I know everyone is hot on de-duplication these days, but I have to wonder about this acquisition. Is IBM just keeping up with the buzz or does Diligent deliver real value to the consumer? I will be on the con call at 2:30 EST to see what their thinking is and why this call is being handled by IBM’s Tape and Archive Storage Group boss.
Okay, so the analyst call just finished and here are some of my key takeaways.
Customers are asking for de-dupe. InfoPro put it at Number 1 storage thing in November 2007, followed by VTL in the Number 2 slot. Diligent provides both.
Second, IBM says that customers don’t want to build their own strategy, so they are looking to IBM to provide “pre-integrated solutions” for de-duping data on its way to VTLs or to archive repositories where these are established on spinning rust.
IBM says the key driver for de-dupe is data growth, most of which is driven by compliance-related retention and archiving. Consumers can use de-dupe to squeeze more data into the junk drawer without adding more capacity, energy cost, etc.
IBM wants to leverage Diligent in three areas: retention (tiered storage with policy driven data movement to archive), compliance (same as previous), “availability” (same as before but with some VTL sauce trickled in).
IBM says it did lots of due diligence, over a year evaluating other companies. “Best match” since DT is innovative, “in-line” (e.g., not a two stage process of de-dupe then ingest), extensible (base product does 450 mbps in a single node, but clustered appliances in the works that can double speeds and feeds; up to 1 PB of storage supported per node)
Also, Diligent is already in 200 of Fortune 500, so the assumption is that they have the attention of the big leagues — and perhaps a golden rolodex.
IBM wants to add value to virtual tape products. Maybe a strategy for isolating other players (HDS and Sun) though everyone said that HDS relationship will be maintained (“With respect to Sun, it remains to be seen.”)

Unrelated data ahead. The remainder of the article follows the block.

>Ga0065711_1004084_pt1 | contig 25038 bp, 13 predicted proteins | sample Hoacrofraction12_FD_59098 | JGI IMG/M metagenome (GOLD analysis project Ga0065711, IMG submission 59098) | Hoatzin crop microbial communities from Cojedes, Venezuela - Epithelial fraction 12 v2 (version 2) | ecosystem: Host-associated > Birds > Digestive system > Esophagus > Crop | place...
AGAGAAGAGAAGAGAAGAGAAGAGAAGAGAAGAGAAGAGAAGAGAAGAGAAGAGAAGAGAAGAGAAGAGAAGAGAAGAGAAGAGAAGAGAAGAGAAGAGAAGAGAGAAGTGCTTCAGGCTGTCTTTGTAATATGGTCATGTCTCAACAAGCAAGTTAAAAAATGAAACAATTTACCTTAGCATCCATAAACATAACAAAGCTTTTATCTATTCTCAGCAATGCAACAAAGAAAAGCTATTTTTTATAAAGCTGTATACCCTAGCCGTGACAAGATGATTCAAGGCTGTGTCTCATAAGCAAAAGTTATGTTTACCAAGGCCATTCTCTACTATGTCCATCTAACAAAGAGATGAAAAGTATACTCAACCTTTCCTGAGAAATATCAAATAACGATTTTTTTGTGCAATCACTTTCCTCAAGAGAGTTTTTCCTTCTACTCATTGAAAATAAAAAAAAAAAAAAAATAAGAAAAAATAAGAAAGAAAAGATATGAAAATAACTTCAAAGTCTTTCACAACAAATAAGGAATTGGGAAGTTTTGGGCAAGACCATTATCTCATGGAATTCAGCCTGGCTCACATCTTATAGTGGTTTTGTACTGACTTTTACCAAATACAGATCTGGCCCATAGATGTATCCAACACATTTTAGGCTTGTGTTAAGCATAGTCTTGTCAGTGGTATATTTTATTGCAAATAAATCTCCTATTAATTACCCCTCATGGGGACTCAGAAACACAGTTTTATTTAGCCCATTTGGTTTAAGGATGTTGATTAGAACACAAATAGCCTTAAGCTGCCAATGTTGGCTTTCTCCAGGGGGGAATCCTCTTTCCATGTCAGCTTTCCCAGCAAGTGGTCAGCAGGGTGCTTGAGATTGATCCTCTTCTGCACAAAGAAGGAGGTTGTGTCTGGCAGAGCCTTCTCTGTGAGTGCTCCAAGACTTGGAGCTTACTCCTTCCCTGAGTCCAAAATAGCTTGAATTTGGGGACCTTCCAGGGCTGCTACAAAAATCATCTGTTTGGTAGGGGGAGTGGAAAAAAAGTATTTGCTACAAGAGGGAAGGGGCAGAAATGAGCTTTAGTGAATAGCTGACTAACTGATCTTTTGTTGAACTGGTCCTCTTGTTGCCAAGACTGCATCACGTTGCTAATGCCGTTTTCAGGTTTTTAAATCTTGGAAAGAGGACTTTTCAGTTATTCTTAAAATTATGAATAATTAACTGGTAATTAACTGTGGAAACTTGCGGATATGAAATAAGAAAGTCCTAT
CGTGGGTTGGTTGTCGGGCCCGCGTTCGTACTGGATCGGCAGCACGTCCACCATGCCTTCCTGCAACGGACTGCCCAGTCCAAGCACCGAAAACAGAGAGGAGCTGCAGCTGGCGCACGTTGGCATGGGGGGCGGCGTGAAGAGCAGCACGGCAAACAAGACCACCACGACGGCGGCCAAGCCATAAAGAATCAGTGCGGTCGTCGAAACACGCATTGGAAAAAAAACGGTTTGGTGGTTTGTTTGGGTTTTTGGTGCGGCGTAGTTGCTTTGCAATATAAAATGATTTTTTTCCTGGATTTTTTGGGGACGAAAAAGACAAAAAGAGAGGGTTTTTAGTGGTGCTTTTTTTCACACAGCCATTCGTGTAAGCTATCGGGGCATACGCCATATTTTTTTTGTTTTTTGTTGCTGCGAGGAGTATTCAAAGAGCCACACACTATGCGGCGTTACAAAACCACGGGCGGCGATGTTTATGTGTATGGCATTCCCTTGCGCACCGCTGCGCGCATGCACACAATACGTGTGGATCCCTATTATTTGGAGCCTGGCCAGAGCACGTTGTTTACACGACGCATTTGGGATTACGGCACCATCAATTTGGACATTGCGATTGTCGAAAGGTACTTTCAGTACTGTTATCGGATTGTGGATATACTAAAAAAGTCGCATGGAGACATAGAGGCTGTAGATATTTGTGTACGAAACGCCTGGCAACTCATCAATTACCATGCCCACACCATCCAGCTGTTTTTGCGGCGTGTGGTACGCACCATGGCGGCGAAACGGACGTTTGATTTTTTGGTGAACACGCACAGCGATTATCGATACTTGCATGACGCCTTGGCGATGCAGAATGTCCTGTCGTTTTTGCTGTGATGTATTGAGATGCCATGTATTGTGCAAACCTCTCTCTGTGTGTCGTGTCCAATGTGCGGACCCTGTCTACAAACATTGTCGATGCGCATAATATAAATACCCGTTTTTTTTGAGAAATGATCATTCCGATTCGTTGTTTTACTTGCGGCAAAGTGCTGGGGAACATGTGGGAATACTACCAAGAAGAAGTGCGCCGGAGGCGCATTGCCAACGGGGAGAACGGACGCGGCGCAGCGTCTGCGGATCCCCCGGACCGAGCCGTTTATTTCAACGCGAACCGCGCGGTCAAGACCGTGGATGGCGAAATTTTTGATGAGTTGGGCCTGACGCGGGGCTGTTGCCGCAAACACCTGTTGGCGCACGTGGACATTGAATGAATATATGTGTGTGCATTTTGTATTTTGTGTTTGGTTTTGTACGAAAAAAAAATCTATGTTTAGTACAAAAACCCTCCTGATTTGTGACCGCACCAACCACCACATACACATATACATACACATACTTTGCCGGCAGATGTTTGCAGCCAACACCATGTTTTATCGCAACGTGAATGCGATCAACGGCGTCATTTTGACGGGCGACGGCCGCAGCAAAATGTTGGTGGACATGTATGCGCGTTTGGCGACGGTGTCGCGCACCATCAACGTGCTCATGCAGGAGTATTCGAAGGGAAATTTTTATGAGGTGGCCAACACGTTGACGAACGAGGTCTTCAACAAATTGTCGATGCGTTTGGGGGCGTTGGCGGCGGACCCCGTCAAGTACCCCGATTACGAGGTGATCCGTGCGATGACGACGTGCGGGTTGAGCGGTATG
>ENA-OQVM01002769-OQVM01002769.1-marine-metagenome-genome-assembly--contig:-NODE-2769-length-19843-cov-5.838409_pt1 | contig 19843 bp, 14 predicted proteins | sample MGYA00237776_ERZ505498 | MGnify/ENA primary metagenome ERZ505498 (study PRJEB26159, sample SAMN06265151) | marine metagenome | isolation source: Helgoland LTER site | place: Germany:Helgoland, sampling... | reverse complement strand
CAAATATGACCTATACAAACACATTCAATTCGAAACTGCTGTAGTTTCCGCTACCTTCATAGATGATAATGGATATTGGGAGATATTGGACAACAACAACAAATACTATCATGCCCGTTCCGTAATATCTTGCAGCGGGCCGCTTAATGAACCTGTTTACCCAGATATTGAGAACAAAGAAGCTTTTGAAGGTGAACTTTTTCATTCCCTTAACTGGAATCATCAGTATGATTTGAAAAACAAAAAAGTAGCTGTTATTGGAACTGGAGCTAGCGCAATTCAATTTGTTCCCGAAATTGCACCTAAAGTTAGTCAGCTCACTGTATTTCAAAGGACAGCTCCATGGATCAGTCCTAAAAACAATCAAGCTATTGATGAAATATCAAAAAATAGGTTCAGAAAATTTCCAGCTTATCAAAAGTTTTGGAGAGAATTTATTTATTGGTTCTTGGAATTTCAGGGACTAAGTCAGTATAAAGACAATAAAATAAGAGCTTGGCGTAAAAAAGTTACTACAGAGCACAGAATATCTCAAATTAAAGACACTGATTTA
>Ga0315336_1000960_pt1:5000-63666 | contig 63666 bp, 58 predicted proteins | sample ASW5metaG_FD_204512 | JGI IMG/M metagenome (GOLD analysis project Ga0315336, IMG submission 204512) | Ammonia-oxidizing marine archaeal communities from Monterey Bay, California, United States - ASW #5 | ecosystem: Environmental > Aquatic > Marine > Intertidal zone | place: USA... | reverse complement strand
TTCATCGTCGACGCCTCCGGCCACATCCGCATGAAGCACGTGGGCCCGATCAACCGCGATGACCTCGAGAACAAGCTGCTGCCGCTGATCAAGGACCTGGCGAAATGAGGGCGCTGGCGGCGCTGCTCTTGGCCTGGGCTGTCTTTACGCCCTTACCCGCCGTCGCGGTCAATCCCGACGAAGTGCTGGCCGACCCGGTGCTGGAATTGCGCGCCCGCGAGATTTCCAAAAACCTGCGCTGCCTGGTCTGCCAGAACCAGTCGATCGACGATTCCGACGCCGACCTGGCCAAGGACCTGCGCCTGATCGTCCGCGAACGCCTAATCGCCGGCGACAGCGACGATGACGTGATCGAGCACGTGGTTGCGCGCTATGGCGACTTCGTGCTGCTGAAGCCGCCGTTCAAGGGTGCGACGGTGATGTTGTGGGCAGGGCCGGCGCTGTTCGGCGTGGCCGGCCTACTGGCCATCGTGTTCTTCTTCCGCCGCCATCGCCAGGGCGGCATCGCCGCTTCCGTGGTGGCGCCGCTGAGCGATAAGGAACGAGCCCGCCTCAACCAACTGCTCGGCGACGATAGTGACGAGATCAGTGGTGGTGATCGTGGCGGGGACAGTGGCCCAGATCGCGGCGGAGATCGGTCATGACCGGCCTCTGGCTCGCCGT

Did I catch a twinge of sarcasm? “Most accounts using the Sun-vended Diligent solution are also IBM accounts. Who do you think the customer would want to buy the product from?” Some backpeddaling later however: “Sun accounted for 1-2 percent of DT revenues in 2007. However, this is projected to increase to 15% this year.” Sounds like a relationship worth keeping.
What about De-Dupe services that are about to be offered in Tivoli Storage Manager? Greg Tevis of Tivoli Storage Technical Strategy was on the call and said the most intelligent stuff. He alluded to soul searching within the organization around whether two de-dupe solutions were needed — the capability in TSM and the DT stuff. He seemed to have a pretty good handle on the fit for de-dupe in a purpose-built, service oriented storage architecture and understood my question about the difference between squeezing more bits into the junk drawer (tactical) versus sorting out the junk drawer (strategic). I like this guy.
They wouldn’t disclose what they paid. They corrected press accounts that had EMC investments in the company pegged too high at 1.5%. They corrected, in advance, the inevitable Hollis observation that EMC tech was again finding its way into IBM. Doran Kempel went out of his way to establish that the factoring technology that is core to DT products was created after the split with EMC and that current technology bears no relationship to the EMC wares.
Asked of Doran and Moshe (the other ex-EMCer who came aboard with the XIV acquisition) would be sharing an office, the answer was a chuckle: he’s in Israel, Doran is in the States.